|Publication number||US6203619 B1|
|Application number||US 09/179,121|
|Publication date||Mar 20, 2001|
|Filing date||Oct 26, 1998|
|Priority date||Oct 26, 1998|
|Publication number||09179121, 179121, US 6203619 B1, US 6203619B1, US-B1-6203619, US6203619 B1, US6203619B1|
|Inventors||Larry D. McMillan|
|Original Assignee||Symetrix Corporation|
|Export Citation||BiBTeX, EndNote, RefMan|
|Patent Citations (16), Referenced by (63), Classifications (9), Legal Events (4)|
|External Links: USPTO, USPTO Assignment, Espacenet|
1. Field of the Invention
The invention relates to apparatus and methods that more efficiently fabricate thin films for use in the active components of integrated circuits, and more particularly, such apparatus and methods employing misted liquid deposition devices and techniques.
2. Statement of the Problem
The formation of thin films of complex chemical compounds such as metal oxides, ferroelectrics, materials with high dielectric constants, and so on, is very important in the integrated circuit art. It is particularly difficult to form thin films for use in active components in integrated circuits; that is, components that perform an electrical function, such as charge storage or control, as opposed to materials that merely serve as temporary sacrificial layers or insulation or protective packaging for an integrated circuit. This difficulty arises from the fact that even minor microscopic defects can result in the loss of an entire device, and thus significantly decrease the yield and increase the cost of producing integrated circuits. Thus, the art of fabricating thin films for active components is a highly developed art with much ongoing research.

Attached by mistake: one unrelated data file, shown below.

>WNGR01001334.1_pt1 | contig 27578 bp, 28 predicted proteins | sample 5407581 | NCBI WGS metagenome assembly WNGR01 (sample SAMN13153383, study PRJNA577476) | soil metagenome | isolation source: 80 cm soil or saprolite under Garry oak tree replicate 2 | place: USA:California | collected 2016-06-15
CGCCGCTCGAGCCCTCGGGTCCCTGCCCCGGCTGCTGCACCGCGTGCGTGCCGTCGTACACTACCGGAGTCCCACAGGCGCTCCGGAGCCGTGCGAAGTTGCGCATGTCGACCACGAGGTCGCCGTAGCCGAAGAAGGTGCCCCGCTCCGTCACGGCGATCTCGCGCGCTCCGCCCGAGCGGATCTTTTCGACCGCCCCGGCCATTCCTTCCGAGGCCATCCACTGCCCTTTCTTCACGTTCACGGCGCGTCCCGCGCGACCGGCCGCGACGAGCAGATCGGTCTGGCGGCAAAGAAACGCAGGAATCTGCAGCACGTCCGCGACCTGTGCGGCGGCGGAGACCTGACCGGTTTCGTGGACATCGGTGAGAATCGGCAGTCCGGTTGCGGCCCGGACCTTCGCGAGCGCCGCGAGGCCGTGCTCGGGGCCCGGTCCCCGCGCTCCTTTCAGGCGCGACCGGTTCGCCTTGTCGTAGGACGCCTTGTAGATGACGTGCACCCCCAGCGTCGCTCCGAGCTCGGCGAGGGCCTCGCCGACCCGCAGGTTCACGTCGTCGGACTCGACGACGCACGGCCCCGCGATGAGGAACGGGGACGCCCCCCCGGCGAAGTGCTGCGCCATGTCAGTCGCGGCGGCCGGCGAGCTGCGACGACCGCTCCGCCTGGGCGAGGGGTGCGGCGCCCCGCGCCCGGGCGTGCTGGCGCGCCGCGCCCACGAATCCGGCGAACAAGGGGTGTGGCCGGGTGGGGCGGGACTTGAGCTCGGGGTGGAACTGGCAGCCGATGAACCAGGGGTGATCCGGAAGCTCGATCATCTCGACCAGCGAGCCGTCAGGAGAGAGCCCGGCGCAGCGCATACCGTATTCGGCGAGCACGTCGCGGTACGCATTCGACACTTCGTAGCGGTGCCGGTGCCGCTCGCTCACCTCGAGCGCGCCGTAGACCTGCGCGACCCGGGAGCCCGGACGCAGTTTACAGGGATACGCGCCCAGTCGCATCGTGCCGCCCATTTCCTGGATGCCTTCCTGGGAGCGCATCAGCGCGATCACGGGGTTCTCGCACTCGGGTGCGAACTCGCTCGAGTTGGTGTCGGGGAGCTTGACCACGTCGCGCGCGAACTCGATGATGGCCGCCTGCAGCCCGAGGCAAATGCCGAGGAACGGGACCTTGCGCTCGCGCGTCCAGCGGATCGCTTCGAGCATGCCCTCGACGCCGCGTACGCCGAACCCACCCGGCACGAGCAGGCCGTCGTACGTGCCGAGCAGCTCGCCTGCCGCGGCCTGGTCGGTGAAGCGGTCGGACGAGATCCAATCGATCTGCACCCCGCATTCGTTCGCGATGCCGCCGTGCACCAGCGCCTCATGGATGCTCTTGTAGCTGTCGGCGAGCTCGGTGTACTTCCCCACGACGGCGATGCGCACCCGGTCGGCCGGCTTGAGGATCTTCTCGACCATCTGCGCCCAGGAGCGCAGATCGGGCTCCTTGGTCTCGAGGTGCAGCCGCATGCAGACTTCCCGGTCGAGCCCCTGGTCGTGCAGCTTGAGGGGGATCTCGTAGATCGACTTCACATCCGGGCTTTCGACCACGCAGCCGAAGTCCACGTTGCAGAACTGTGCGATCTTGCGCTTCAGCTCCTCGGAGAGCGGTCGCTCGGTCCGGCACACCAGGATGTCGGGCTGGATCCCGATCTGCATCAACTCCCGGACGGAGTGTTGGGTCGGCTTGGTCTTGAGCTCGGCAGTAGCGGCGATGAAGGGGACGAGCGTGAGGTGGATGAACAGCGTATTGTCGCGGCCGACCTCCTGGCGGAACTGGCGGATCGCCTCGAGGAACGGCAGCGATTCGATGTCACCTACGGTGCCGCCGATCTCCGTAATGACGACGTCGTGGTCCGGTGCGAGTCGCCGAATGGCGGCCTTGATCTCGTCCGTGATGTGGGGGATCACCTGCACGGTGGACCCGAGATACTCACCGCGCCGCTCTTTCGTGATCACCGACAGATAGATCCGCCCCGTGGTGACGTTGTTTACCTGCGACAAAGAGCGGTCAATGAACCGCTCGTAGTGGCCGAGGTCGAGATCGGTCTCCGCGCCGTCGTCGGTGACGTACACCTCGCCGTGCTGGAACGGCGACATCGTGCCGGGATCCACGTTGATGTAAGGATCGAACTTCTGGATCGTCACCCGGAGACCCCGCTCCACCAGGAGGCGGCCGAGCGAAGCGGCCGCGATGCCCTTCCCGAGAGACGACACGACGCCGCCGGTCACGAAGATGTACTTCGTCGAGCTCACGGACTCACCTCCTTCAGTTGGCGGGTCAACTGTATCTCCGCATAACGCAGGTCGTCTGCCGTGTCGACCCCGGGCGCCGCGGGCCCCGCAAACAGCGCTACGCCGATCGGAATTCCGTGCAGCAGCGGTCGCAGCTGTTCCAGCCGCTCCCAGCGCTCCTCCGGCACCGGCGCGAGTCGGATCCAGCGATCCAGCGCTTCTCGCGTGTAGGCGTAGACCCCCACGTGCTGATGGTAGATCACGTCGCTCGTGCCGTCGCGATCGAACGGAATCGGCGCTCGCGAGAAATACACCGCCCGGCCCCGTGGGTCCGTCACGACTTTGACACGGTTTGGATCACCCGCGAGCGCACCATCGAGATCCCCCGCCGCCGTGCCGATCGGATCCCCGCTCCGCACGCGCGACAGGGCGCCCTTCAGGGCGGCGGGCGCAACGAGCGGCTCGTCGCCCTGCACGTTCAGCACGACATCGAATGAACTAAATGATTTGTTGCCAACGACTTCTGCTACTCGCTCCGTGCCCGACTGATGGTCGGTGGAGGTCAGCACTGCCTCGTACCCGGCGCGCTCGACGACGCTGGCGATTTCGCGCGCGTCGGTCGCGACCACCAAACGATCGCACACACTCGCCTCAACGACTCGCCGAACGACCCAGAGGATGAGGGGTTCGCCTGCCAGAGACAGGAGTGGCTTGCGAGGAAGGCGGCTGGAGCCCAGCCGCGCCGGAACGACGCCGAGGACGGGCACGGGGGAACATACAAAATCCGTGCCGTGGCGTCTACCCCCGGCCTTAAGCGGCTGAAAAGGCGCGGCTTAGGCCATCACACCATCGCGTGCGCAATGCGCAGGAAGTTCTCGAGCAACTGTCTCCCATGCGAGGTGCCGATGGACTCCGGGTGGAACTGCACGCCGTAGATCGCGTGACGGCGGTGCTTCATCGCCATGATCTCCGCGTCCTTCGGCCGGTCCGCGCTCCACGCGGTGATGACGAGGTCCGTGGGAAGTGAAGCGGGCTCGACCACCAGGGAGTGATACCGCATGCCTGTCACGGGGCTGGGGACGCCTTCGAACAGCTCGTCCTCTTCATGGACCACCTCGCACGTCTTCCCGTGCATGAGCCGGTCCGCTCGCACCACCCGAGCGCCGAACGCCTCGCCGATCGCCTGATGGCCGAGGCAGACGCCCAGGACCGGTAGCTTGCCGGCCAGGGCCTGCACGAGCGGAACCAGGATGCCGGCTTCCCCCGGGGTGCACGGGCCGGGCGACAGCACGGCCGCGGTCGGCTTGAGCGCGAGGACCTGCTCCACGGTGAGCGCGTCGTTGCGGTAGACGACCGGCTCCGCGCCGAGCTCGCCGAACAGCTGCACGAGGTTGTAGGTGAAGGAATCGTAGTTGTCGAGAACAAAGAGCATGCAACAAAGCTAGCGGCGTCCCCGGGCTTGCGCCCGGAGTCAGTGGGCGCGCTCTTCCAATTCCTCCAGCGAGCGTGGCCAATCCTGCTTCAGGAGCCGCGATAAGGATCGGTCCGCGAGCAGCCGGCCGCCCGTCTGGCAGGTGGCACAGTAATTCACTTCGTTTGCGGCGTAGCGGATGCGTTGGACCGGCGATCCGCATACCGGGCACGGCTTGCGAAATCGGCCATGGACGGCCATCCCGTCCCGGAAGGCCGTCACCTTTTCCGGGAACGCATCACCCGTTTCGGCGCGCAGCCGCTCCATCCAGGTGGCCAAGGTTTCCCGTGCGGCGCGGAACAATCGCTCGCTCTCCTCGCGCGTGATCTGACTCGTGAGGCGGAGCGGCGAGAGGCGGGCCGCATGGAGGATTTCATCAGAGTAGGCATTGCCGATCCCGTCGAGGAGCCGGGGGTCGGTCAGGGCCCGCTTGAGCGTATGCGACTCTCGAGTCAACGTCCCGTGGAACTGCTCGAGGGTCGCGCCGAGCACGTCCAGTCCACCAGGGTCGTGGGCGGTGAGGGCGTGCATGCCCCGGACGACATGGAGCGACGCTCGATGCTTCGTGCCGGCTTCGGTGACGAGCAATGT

Some methods of forming thin films of complex chemical compounds for integrated circuits are: physical vapor deposition (PVD) techniques, such as thermal, electron beam, molecular beam epitaxy, laser ablation and sputtering; chemical vapor deposition (CVD); and misted deposition. See, for example, U.S. Pat. No. 5,648,114 issued Jul. 15, 1997, and U.S. Pat. No. 5,456,945 issued Oct. 10, 1995. All of these methods are used in commercial manufacturing systems, though they each have significant disadvantages. PVD techniques typically require a deposition environment of medium vacuum (˜10−3 to 25 torr), high vacuum (˜10−7 to 10−3 torr), or very high vacuum (˜10−12 to 10−7 torr) to create or maintain an evaporate vapor, to prevent contamination from atmospheric gases, and/or to create sub-micron thin films. Such vacuums can be costly to create and maintain, and the corresponding vacuum pumps themselves have the potential of introducing contaminants (such as oil) into the deposition chambers unless additional preventative measures are introduced. Further, the physical necessity of pumping the vacuum chambers to the corresponding operating range and waiting until the interior surfaces have completed outgasing the residual atmospheric gases can take from several hours to several days. Such costs and delays reduce the efficiency and, hence, the commercial value of large-scale PVD manufacturing. Although CVD can operate at low vacuum (˜25 to 760 torr), CVD requires transport of the precursors of the material desired to be deposited via chemically reactive carrier gases. The chemical reactions or decompositions that result in the desired deposition also frequently create exhaust products that are toxic or corrosive, which then require additional procedures (typically involving scrubbers) to prevent their release into the atmosphere. Further, CVD requires cleaning of the deposition chamber on a frequent and regular basis to maintain high quality of the thin films subsequently fabricated in the same chamber. As in PVD techniques, such encumbrances erode the efficiency of large-scale manufacturing by CVD. Misted deposition devices and processes in the prior art operate at low vacuum and do not require the maintenance of CVD devices, but are not suited to large-scale manufacturing since only one wafer can be fabricated at a time. Thus, an apparatus and method for producing thin films for use in active components in integrated circuits that is capable of sustained continuous or semi-continuous production that is easy and relatively cheap to maintain, produces a finished and consistently high quality thin film, permits a shorter production time, and results in high yields of integrated circuit chips would be highly desirable.